Once, I walked away from the Southern Baptist Convention, local associations, and cooperative endeavors. It took several years for me to return, but when I did, I came back with a full conviction and determination that working together was something worth holding on to and fighting for. I’d like to share a little of that story and how God’s grace was at work in my life all along.
We can do so much more when we labor together
An Incredible Foundation
I grew up at Montrose Baptist Church in Rockville, Maryland, pastored by Robert D. Crowley, and one of the flagship churches of the Southern Baptist Convention on the east coast. Thinking back, I can’t imagine a healthier environment for a young person. I was exposed to great preaching, leadership, evangelism, discipleship, meaningful worship, Christian camping, missions, Royal Ambassadors, Training Union, Sunday School, as well as being personally mentored by my pastor as I worked at Summit Lake Camp for seven consecutive summers. So, why in the world would I walk away from that kind of church and those associations?
A Crisis of Beliefs
The summer after I graduated from high school, I surrendered my life to Christ and the call to ministry. As I began exploring options for college and seminary, it appeared to me that those Southern Baptist institutions that we had long supported, and that I had planned on attending, were drifting from significant doctrinal positions. Some friends of mine that had preceded me in ministry education were coming home at break and questioning essential doctrines like biblical inerrancy and the virgin birth of Christ. I remember the conversation I had with my pastor in his office as I let him know that I was changing plans and would be going on to an independent Christian University. He asked, “how can you leave?” and I asked him, “how can you stay”? Because of our different opinions, I regret to say that I had very little contact with Pastor Crowley through my formal training and the first fourteen years of pastoral ministry.
A Firm Foundation
Years later, a good friend from my Summit Lake Camp years, reached out to me and let me know that Pastor Crowley would be retiring after forty years at Montrose. I told him that I would really like to come but that I thought my former pastor wouldn’t be too thrilled to see me. My friend disagreed, so I made my plans to attend. Shortly before the service I was asked to give a testimony on how Pastor Crowley had impacted my life. I can still feel the joy and privilege of having that opportunity.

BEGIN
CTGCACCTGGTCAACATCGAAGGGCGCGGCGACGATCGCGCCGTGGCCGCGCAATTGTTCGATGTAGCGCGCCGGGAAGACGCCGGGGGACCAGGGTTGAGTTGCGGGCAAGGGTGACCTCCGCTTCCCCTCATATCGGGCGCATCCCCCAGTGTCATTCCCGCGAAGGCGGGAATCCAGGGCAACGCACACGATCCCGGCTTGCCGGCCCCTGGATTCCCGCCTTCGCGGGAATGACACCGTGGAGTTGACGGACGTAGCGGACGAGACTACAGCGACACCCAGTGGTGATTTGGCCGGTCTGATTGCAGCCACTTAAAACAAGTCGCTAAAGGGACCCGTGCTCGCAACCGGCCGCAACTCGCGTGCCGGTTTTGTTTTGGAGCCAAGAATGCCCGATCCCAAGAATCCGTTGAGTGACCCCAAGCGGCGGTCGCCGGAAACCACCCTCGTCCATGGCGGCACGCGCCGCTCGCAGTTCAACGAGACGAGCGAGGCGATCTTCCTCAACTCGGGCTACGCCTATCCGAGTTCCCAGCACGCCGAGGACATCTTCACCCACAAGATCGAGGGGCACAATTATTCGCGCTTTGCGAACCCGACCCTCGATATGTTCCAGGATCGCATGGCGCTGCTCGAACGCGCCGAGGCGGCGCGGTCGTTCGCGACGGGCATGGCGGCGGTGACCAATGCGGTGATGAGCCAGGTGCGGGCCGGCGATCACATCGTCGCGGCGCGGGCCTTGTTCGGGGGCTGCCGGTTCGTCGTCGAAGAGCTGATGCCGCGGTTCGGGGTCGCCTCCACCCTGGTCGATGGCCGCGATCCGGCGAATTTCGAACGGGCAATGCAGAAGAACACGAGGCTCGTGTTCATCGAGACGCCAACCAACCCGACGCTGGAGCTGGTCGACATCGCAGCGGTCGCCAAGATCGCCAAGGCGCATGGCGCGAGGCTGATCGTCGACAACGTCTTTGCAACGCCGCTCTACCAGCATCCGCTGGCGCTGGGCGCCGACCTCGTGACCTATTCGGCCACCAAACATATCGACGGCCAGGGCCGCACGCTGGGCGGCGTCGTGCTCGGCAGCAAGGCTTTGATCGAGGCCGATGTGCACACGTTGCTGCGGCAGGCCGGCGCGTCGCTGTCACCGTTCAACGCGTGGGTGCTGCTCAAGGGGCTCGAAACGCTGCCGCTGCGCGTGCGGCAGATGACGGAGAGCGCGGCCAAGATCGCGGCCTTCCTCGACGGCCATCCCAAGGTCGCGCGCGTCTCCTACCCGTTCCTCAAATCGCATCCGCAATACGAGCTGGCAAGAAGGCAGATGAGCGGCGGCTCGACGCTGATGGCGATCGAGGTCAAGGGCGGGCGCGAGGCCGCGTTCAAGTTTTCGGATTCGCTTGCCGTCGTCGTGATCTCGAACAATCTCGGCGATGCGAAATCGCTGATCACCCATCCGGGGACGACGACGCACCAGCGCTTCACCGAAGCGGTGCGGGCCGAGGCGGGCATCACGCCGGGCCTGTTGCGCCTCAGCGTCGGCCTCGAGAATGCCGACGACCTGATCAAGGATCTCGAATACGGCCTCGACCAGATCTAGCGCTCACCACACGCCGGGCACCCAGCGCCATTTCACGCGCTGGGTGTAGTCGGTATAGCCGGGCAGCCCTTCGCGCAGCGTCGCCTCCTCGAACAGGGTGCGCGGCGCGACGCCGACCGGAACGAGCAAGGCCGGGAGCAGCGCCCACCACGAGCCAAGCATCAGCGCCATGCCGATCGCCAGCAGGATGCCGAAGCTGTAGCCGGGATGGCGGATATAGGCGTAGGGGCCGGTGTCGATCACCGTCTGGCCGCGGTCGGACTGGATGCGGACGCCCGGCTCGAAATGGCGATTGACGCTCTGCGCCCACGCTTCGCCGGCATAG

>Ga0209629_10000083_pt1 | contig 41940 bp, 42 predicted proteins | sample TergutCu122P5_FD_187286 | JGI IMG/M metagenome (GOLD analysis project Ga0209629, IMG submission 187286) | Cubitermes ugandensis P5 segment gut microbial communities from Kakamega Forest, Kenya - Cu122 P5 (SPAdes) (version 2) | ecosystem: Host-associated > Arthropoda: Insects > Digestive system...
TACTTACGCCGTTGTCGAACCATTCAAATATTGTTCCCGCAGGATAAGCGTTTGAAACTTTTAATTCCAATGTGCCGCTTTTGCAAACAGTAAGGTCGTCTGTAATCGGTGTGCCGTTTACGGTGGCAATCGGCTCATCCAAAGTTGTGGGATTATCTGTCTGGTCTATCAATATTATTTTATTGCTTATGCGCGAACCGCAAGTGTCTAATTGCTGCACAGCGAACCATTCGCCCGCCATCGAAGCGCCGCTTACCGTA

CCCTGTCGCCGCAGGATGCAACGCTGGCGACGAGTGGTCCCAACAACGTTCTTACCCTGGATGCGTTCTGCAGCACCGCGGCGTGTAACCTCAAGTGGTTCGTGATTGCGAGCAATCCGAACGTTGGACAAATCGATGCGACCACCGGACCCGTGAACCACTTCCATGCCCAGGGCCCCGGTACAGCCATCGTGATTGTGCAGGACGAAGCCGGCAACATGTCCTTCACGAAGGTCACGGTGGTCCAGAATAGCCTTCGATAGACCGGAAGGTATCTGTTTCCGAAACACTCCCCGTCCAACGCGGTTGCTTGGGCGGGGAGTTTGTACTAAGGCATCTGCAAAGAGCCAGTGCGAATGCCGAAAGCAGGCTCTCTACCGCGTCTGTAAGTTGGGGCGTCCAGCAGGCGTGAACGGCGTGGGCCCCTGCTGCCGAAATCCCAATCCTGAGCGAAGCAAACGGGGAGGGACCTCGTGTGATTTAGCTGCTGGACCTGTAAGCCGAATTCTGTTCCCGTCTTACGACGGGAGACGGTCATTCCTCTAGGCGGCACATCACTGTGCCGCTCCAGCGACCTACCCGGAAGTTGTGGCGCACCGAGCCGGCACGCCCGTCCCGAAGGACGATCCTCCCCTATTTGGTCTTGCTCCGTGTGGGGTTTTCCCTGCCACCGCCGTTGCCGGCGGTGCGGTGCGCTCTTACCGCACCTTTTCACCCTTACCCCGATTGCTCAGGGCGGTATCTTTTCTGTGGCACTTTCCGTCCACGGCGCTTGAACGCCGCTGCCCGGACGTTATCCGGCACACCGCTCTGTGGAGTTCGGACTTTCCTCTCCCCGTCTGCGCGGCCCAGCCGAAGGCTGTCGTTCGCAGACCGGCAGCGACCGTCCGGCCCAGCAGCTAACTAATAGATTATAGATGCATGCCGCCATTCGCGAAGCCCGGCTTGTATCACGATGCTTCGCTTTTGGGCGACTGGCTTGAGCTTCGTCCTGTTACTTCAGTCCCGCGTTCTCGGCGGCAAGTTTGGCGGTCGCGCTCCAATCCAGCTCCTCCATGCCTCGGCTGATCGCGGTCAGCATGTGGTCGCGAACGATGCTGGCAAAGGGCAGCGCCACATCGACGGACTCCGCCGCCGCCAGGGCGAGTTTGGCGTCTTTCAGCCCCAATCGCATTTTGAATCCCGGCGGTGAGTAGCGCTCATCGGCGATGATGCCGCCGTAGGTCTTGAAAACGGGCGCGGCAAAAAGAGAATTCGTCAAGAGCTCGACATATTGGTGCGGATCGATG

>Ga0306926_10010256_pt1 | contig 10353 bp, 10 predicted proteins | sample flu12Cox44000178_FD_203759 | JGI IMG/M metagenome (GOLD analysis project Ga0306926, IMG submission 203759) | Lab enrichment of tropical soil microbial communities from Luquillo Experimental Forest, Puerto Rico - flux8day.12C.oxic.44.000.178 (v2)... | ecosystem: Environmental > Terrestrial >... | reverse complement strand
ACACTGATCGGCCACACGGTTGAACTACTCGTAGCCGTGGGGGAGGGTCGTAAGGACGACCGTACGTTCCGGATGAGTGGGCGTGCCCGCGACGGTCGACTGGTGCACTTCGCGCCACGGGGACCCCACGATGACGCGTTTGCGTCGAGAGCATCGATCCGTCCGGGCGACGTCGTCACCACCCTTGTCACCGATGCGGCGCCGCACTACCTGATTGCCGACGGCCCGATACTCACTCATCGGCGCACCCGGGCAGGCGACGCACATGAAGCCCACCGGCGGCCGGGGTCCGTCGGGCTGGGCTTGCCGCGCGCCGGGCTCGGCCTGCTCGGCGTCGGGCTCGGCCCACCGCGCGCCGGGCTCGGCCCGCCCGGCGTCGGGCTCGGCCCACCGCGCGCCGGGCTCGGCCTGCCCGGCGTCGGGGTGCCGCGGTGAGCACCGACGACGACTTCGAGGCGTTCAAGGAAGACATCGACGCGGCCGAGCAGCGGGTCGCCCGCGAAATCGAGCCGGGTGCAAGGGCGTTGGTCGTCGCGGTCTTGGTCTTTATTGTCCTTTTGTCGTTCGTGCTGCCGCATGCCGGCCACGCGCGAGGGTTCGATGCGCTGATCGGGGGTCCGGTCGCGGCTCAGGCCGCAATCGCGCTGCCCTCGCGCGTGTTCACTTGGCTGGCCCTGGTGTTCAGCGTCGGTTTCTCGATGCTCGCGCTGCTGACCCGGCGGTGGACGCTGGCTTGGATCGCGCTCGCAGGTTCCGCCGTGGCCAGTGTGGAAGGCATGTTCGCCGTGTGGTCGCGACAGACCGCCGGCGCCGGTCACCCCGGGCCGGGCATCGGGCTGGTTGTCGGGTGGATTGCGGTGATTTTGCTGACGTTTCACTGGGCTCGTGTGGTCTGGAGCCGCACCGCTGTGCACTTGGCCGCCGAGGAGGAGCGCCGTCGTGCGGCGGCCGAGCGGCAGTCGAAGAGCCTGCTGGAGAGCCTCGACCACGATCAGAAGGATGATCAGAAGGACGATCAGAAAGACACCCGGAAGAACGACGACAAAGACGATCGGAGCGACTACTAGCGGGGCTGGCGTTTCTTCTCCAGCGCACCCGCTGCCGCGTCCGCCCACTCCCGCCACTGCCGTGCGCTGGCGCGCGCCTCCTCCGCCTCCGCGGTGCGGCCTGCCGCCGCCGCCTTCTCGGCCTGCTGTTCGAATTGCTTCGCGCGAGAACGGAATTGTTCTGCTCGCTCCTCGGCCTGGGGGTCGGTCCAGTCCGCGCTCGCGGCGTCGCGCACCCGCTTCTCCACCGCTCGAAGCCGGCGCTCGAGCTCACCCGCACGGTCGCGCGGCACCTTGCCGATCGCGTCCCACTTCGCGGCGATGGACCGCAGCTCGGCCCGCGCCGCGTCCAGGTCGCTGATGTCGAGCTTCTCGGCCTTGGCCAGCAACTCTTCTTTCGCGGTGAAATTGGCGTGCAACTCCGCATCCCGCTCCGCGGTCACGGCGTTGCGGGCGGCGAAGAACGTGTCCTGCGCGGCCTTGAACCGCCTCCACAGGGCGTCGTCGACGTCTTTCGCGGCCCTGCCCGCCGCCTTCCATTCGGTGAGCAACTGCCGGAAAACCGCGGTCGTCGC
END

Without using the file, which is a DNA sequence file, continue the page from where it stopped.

Afterward, Pastor and Mrs. Crowley invited me over to their home and we talked long into the night. He shared with me that after I had left for college, he was asked to serve on the board of Southeastern Baptist Theological Seminary. He was surprised to find that the institution had drifted from its theological and philosophical moorings. Soon, he became chairman of the board and led the charge in what we now refer to as “the resurgence.” It was a long exhausting battle for him and one that probably took years off his life. After hearing his story, I don’t think I ever admired my pastor more or believed more in the statement, “some things are worth fighting for.” I had left, and he had stayed, and fought courageously for what he believed in.
A Partnership Worth Fighting For
Now, more than ever, I see the incredible benefits we share cooperating and working together as Southern Baptists. I praise the Lord for the independent churches that are still getting things done—but from my experience so much is being accomplished when we labor together for the Gospel. You get the feeling that you are part of something much bigger than yourself.
We can do so much more when we labor together – in missions (home and abroad), church planting (also revitalizing and replanting), education and developing leaders (college, seminary, local church training), disaster relief, pastoral resources (coaching, care, recovery), as well as having the funds to be able to accomplish all we are called to do. Yes, I can understand how some become disillusioned with all the issues we must deal with— especially in the last several years—but from what I have seen, when we work together, we will keep pressing to do the right thing. We will always have “messiness” if people are involved. That’s just ministry. We can’t control what everyone does, but we can control how we respond together. This is what will define us. We can do much more for the Kingdom together. Our association is something worth fighting for!